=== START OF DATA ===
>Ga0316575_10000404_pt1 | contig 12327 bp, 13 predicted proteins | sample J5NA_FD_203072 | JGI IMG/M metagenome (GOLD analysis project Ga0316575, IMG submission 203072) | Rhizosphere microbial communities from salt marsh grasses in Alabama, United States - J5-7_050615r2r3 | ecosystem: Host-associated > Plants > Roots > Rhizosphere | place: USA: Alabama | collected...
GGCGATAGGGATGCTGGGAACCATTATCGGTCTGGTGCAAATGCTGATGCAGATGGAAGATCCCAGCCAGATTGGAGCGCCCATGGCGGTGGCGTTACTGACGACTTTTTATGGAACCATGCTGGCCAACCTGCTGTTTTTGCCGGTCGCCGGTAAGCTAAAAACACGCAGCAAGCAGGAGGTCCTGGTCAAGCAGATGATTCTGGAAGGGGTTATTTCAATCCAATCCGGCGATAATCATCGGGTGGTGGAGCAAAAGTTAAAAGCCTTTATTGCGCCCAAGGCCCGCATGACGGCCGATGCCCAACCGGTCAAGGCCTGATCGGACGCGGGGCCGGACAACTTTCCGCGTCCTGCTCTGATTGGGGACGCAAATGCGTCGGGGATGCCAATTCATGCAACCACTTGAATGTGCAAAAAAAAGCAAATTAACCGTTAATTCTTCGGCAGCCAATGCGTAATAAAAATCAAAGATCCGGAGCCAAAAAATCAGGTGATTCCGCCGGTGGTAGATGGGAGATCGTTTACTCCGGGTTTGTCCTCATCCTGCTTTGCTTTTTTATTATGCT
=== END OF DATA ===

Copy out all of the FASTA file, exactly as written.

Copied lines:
>Ga0316575_10000404_pt1 | contig 12327 bp, 13 predicted proteins | sample J5NA_FD_203072 | JGI IMG/M metagenome (GOLD analysis project Ga0316575, IMG submission 203072) | Rhizosphere microbial communities from salt marsh grasses in Alabama, United States - J5-7_050615r2r3 | ecosystem: Host-associated > Plants > Roots > Rhizosphere | place: USA: Alabama | collected...
GGCGATAGGGATGCTGGGAACCATTATCGGTCTGGTGCAAATGCTGATGCAGATGGAAGATCCCAGCCAGATTGGAGCGCCCATGGCGGTGGCGTTACTGACGACTTTTTATGGAACCATGCTGGCCAACCTGCTGTTTTTGCCGGTCGCCGGTAAGCTAAAAACACGCAGCAAGCAGGAGGTCCTGGTCAAGCAGATGATTCTGGAAGGGGTTATTTCAATCCAATCCGGCGATAATCATCGGGTGGTGGAGCAAAAGTTAAAAGCCTTTATTGCGCCCAAGGCCCGCATGACGGCCGATGCCCAACCGGTCAAGGCCTGATCGGACGCGGGGCCGGACAACTTTCCGCGTCCTGCTCTGATTGGGGACGCAAATGCGTCGGGGATGCCAATTCATGCAACCACTTGAATGTGCAAAAAAAAGCAAATTAACCGTTAATTCTTCGGCAGCCAATGCGTAATAAAAATCAAAGATCCGGAGCCAAAAAATCAGGTGATTCCGCCGGTGGTAGATGGGAGATCGTTTACTCCGGGTTTGTCCTCATCCTGCTTTGCTTTTTTATTATGCT